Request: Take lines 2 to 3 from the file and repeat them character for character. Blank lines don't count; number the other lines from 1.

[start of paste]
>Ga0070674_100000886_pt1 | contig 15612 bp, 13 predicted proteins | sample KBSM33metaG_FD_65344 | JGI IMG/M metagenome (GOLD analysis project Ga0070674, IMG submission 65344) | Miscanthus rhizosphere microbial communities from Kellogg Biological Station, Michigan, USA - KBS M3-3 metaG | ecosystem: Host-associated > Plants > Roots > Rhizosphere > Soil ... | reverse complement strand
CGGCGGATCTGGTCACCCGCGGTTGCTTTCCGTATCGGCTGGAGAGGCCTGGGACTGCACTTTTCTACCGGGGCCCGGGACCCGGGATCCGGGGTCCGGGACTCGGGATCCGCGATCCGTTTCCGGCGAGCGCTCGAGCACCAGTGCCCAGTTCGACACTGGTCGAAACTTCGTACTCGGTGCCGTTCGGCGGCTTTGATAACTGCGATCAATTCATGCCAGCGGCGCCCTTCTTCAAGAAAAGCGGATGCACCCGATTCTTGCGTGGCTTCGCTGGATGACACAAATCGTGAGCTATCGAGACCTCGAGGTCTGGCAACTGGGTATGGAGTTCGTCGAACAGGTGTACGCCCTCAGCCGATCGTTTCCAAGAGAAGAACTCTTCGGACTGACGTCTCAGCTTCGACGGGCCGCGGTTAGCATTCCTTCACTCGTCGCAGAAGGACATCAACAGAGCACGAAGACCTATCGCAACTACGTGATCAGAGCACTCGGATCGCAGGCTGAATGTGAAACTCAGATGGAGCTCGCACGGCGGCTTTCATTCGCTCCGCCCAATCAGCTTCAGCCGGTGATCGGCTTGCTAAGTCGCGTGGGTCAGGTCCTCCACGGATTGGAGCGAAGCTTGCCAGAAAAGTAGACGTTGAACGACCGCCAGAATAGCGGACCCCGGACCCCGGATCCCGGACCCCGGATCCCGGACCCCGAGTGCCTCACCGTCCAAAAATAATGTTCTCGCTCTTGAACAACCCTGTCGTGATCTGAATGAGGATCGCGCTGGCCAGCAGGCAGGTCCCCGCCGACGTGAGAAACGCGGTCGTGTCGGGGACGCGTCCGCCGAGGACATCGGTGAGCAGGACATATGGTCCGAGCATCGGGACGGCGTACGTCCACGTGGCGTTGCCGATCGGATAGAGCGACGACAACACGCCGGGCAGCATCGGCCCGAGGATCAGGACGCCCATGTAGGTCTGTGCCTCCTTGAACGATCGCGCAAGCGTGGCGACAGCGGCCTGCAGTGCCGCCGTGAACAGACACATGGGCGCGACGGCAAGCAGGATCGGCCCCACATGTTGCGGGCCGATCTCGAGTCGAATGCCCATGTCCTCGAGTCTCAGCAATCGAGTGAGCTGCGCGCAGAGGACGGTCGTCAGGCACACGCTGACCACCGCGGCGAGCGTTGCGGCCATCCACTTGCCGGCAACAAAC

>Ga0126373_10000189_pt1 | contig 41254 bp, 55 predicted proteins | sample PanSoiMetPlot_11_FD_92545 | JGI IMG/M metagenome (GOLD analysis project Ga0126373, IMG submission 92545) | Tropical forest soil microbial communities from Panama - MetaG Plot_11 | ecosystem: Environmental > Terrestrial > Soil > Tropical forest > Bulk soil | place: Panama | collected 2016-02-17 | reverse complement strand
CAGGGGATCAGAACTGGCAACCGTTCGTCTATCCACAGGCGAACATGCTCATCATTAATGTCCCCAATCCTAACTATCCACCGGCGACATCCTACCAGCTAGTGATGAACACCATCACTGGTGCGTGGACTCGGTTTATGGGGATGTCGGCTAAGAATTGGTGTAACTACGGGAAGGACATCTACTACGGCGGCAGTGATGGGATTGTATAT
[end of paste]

CGGCGGATCTGGTCACCCGCGGTTGCTTTCCGTATCGGCTGGAGAGGCCTGGGACTGCACTTTTCTACCGGGGCCCGGGACCCGGGATCCGGGGTCCGGGACTCGGGATCCGCGATCCGTTTCCGGCGAGCGCTCGAGCACCAGTGCCCAGTTCGACACTGGTCGAAACTTCGTACTCGGTGCCGTTCGGCGGCTTTGATAACTGCGATCAATTCATGCCAGCGGCGCCCTTCTTCAAGAAAAGCGGATGCACCCGATTCTTGCGTGGCTTCGCTGGATGACACAAATCGTGAGCTATCGAGACCTCGAGGTCTGGCAACTGGGTATGGAGTTCGTCGAACAGGTGTACGCCCTCAGCCGATCGTTTCCAAGAGAAGAACTCTTCGGACTGACGTCTCAGCTTCGACGGGCCGCGGTTAGCATTCCTTCACTCGTCGCAGAAGGACATCAACAGAGCACGAAGACCTATCGCAACTACGTGATCAGAGCACTCGGATCGCAGGCTGAATGTGAAACTCAGATGGAGCTCGCACGGCGGCTTTCATTCGCTCCGCCCAATCAGCTTCAGCCGGTGATCGGCTTGCTAAGTCGCGTGGGTCAGGTCCTCCACGGATTGGAGCGAAGCTTGCCAGAAAAGTAGACGTTGAACGACCGCCAGAATAGCGGACCCCGGACCCCGGATCCCGGACCCCGGATCCCGGACCCCGAGTGCCTCACCGTCCAAAAATAATGTTCTCGCTCTTGAACAACCCTGTCGTGATCTGAATGAGGATCGCGCTGGCCAGCAGGCAGGTCCCCGCCGACGTGAGAAACGCGGTCGTGTCGGGGACGCGTCCGCCGAGGACATCGGTGAGCAGGACATATGGTCCGAGCATCGGGACGGCGTACGTCCACGTGGCGTTGCCGATCGGATAGAGCGACGACAACACGCCGGGCAGCATCGGCCCGAGGATCAGGACGCCCATGTAGGTCTGTGCCTCCTTGAACGATCGCGCAAGCGTGGCGACAGCGGCCTGCAGTGCCGCCGTGAACAGACACATGGGCGCGACGGCAAGCAGGATCGGCCCCACATGTTGCGGGCCGATCTCGAGTCGAATGCCCATGTCCTCGAGTCTCAGCAATCGAGTGAGCTGCGCGCAGAGGACGGTCGTCAGGCACACGCTGACCACCGCGGCGAGCGTTGCGGCCATCCACTTGCCGGCAACAAAC

>Ga0126373_10000189_pt1 | contig 41254 bp, 55 predicted proteins | sample PanSoiMetPlot_11_FD_92545 | JGI IMG/M metagenome (GOLD analysis project Ga0126373, IMG submission 92545) | Tropical forest soil microbial communities from Panama - MetaG Plot_11 | ecosystem: Environmental > Terrestrial > Soil > Tropical forest > Bulk soil | place: Panama | collected 2016-02-17 | reverse complement strand